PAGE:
January 17, 2017: Working with silk

Greetings!  I mentioned a couple weeks ago that one of my goals this year is to “finally” make a silk quilt and in the last post I showed you the beginning of that new quilt.   The reality is that I already made a silk quilt, but it’s a small wall quilt made for a guild challenge a few years ago. What I meant for this year was to make something larger and more substantial.  Here are some pictures of my previous silk quilt (about 24 inches square):



I lined all the pieces of silk with a very soft and flexible interfacing – I don’t remember what brand it was; I purchased it from a vendor at a quilt show.  It worked very well to stop all the fraying at the edges of the cut silk fabrics, but it was a real chore to take the time to fuse it to all the individual fabrics.  I remember that it was pretty easy to hand quilt even with the added interfacing.

For my new silk quilt, I decided I didn’t want to take the time to interface all the fabrics.  I went to my go-to book  to review advice on whether to interface or not:


This is a great book if you want to work with silk – published in 2000, I think.  It has lots of wonderful information about silk,including history and how it’s made and was used in the past.


There is a great chapter featuring lots of silk quilts from around the world and most of the quilters weigh in on whether they interface their fabrics or not.  I’d say it’s about 50-50 – no actual consensus.  To me that means anyone working with silk should potentially try both ways and see what one prefers.

I paper pieced my blocks without pre-interfacing the fabrics.  Each block has 4 paper pieced sections.  Here is what 4 blocks look like pinned together on my design wall (click to enlarge):


Each “block” is 8 inches so the above section will finish 16 inches square.  I’m envisioning a quilt with at least nine section as above, set 3X3 so that would be about 48 inches square with a border yet to be determined.  I’m thinking of “Galaxy Gazing” as a possible name.

Here’s the back of one block with the paper on (you can see I tried to limit the fraying by cutting with a pinking blade on my rotary cutter:


Here it is after I took off the paper – still quite a bit of fraying!:


The reason I took off the paper before sewing all the blocks together is that I want to “play” with the blocks and I can’t do that with paper attached!  Here is what the stars look like with circles in the centers (not yet appliquéd):


I like the circles!  And I want to add some type of embroidery embellishment as well.  It suddenly occurred to me that there is no reason I can’t fuse a lightweight interfacing to the finished block to stabilize it!!  So that’s what I did – the blocks are 8 1/2 inches and I fused an 8 1/2 inch piece of interfacing to the back.  This will take care of the fraying and allow me to appliqué and embroider whatever I want on the blocks.  This is much easier than fusing interfacing to all the pieces of fabric ahead of time.  A neat solution to the fraying problem!  The silk is so thin, as is the interfacing, so I don’t think hand quilting will be a problem.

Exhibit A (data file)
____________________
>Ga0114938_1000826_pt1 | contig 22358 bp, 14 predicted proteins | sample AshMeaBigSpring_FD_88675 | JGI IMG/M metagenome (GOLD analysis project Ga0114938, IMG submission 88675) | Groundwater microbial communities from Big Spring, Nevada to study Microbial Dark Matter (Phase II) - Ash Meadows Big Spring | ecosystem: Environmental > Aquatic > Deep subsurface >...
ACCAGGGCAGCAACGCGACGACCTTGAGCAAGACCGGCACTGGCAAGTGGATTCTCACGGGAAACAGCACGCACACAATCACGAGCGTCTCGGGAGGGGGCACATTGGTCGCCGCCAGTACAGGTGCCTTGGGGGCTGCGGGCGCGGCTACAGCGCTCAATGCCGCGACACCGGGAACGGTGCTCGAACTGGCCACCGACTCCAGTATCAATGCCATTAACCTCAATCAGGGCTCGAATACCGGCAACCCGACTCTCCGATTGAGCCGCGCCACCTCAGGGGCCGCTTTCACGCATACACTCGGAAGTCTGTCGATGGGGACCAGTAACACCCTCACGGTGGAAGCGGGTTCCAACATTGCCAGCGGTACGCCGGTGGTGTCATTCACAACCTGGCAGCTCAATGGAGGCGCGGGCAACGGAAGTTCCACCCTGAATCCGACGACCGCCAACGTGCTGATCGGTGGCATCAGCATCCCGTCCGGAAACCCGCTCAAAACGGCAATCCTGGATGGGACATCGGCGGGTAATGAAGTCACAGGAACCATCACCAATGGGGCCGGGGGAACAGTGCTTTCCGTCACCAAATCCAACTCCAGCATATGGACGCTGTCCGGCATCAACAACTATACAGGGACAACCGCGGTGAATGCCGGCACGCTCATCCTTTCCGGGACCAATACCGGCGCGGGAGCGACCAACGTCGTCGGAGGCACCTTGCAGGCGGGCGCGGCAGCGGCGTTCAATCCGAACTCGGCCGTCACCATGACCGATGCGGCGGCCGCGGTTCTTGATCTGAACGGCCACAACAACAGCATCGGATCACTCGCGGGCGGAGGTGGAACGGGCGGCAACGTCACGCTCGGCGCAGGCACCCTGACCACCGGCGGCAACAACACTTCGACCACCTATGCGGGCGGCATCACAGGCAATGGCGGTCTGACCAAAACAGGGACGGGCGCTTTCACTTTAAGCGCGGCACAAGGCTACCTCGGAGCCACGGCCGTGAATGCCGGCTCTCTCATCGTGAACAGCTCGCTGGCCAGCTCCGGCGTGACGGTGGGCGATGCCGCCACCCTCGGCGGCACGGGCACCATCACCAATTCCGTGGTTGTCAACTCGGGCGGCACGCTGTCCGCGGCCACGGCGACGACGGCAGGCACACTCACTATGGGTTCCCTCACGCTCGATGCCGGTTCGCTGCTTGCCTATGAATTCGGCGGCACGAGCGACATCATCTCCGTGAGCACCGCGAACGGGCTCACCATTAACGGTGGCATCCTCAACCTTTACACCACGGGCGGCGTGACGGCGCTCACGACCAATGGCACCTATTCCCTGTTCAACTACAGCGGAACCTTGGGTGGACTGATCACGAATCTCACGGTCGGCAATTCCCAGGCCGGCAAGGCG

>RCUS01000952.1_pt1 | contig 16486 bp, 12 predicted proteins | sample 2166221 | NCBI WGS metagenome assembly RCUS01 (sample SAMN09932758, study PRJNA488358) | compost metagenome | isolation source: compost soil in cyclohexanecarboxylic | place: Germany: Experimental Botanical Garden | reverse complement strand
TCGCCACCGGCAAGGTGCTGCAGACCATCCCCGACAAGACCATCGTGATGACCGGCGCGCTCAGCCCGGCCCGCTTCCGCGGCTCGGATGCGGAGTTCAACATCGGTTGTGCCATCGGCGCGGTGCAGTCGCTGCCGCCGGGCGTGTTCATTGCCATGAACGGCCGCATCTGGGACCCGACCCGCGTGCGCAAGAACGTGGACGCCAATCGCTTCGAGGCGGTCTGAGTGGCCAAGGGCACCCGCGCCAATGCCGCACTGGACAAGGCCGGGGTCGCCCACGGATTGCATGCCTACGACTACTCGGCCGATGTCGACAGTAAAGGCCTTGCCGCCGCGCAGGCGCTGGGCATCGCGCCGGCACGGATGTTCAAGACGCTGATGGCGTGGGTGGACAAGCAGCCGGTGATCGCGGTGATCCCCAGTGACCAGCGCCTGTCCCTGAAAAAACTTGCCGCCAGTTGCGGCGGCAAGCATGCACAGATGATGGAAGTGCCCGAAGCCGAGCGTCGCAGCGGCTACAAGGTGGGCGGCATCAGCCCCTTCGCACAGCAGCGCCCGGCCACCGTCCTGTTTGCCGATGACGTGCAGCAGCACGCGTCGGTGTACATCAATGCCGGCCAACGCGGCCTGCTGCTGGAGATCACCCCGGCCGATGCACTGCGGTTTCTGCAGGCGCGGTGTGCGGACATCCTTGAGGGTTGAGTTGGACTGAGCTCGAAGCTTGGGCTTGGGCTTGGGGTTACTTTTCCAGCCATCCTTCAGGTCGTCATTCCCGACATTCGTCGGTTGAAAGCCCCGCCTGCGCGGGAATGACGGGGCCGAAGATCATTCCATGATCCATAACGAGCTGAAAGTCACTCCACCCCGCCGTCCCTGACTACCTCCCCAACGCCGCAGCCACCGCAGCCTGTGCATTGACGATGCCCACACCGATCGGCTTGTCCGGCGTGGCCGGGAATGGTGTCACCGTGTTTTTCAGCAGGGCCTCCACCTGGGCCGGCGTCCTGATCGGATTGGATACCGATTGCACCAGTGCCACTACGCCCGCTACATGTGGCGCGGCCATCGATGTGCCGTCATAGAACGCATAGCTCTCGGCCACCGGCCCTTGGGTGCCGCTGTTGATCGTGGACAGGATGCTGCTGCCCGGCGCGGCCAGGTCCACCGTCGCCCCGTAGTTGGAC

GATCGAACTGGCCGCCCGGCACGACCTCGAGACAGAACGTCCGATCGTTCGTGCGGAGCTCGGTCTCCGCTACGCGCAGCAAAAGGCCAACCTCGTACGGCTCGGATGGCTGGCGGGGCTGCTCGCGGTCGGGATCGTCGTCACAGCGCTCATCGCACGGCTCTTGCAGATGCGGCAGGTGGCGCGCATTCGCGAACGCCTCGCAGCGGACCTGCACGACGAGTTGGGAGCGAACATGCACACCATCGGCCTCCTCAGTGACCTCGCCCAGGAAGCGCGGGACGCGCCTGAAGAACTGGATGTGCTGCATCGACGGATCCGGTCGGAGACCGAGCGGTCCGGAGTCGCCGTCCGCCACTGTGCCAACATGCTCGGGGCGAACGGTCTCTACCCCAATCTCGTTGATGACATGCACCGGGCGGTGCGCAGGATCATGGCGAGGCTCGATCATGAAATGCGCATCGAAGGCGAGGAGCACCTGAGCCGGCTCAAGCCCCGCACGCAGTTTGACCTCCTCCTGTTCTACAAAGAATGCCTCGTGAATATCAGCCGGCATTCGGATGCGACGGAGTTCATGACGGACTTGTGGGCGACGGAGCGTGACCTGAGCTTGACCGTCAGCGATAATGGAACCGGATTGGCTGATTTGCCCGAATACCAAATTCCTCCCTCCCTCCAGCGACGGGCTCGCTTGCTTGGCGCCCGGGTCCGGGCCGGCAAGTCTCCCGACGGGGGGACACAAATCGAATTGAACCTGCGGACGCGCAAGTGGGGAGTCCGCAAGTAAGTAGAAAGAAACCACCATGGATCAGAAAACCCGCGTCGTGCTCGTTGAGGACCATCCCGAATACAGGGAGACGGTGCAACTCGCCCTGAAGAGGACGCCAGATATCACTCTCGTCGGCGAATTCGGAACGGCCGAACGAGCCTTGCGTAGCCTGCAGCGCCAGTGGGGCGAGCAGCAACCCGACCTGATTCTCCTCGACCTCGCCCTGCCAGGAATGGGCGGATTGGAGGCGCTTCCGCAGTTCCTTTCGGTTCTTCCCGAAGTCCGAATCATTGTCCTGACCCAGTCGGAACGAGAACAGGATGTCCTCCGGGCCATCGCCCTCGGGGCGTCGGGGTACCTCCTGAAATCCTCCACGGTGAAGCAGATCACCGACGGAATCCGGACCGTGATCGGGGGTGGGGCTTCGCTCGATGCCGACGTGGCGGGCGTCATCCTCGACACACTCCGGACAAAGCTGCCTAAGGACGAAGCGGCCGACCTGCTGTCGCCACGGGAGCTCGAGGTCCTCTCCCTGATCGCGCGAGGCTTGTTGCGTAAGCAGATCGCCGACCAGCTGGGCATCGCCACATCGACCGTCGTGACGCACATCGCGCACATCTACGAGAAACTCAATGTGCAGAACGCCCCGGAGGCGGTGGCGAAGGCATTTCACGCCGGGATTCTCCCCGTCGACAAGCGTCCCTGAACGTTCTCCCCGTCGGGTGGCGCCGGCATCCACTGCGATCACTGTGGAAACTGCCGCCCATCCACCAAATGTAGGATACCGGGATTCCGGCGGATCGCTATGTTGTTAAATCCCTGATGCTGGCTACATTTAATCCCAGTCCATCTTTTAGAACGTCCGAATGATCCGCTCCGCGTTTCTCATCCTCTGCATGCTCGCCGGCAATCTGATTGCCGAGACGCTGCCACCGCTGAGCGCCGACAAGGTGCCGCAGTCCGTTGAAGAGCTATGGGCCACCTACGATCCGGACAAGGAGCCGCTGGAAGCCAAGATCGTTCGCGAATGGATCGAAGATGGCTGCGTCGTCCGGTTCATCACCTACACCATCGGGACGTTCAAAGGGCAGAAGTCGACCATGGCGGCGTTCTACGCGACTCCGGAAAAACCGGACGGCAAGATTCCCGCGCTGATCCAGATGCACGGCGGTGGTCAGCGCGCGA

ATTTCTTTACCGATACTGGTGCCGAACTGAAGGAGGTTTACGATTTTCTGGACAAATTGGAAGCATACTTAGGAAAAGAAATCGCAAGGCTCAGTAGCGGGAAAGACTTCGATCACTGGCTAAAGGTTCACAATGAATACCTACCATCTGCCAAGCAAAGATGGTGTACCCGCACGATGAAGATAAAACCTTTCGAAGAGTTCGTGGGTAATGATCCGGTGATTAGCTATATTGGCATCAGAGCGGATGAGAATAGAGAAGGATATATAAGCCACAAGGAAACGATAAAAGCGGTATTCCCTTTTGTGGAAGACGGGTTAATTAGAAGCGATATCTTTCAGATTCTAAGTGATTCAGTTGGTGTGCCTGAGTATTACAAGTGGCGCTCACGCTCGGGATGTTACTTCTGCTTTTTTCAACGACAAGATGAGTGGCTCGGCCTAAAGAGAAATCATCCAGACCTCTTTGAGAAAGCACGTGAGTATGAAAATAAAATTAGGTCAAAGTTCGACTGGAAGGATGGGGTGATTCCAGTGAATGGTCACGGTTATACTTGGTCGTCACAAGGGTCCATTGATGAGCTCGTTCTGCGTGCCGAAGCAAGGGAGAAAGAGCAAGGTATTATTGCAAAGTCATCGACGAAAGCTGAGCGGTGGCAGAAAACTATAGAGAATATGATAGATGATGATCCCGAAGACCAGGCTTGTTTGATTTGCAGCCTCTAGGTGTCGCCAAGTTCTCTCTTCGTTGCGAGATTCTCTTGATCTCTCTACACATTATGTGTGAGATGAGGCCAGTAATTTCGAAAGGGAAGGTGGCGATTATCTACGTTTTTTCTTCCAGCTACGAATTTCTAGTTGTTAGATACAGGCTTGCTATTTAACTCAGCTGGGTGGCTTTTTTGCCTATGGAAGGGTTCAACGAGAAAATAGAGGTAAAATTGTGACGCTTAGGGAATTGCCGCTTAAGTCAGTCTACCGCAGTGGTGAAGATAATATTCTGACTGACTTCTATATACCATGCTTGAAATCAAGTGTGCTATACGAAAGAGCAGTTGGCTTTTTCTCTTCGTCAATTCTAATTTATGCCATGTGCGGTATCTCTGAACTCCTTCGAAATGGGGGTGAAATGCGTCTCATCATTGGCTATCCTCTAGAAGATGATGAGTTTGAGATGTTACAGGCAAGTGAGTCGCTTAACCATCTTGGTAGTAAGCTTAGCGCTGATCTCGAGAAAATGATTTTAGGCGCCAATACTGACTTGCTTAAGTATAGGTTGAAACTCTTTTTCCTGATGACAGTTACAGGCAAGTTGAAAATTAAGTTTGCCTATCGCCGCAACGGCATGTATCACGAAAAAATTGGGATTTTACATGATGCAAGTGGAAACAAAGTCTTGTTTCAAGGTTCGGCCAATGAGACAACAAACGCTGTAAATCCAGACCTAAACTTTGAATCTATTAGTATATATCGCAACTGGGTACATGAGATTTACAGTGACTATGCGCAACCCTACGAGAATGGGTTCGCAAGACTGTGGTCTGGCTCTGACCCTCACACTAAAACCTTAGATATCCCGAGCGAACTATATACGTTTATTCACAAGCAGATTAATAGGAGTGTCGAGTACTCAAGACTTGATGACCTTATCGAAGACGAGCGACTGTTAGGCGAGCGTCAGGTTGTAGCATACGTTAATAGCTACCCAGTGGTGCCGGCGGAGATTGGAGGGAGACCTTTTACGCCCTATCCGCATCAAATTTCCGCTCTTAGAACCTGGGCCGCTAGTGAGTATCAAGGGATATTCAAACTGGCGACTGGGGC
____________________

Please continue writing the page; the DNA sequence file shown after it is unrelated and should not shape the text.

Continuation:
I leave this Saturday evening for Thailand!  I doubt I’ll be posting again before then and I will be taking a blogging break while I’m away.  I’ll be back the night of 2/6 and will try to post soon thereafter!

Be kind, be grateful, and cherish each day,  Gladi



7 thoughts on “January 17, 2017: Working with silk

    1. gladiporsche Post author

      Agree – I love appliqueing circles! They are usually easy and the stitching is meditative and comforting. Gladi

  1. Paul F. McKenna

    Lee & I hope you have a superlative trip to Thailand & we’ll look forward to your travel tales upon your return. This should be an excellent opportunity for finding new fabrics as well as inspiration for future quilting projects. We’re excited about our get together with you and Al in early March so be sure to take lots of photos to punctuate the travelogue! Buon viaggio!

    1. gladiporsche Post author

      Thank you both! I’m sure it will be a wonderful trip and I do plan to take many pictures which I’m happy to share. It’s also nice to have something to look forward to in March! Gladi

  2. Margaret Solomon Gunn

    try a tricot interfacing like Pellon bi-strtch lite. It stabilizes, and minimizes the fraying. I use on the Radiance.


Leave a Reply

Fill in your details below or click an icon to log in:

WordPress.com Logo

You are commenting using your WordPress.com account. Log Out /  Change )

Google+ photo

You are commenting using your Google+ account. Log Out /  Change )

Twitter picture

You are commenting using your Twitter account. Log Out /  Change )

Facebook photo

You are commenting using your Facebook account. Log Out /  Change )


Connecting to %s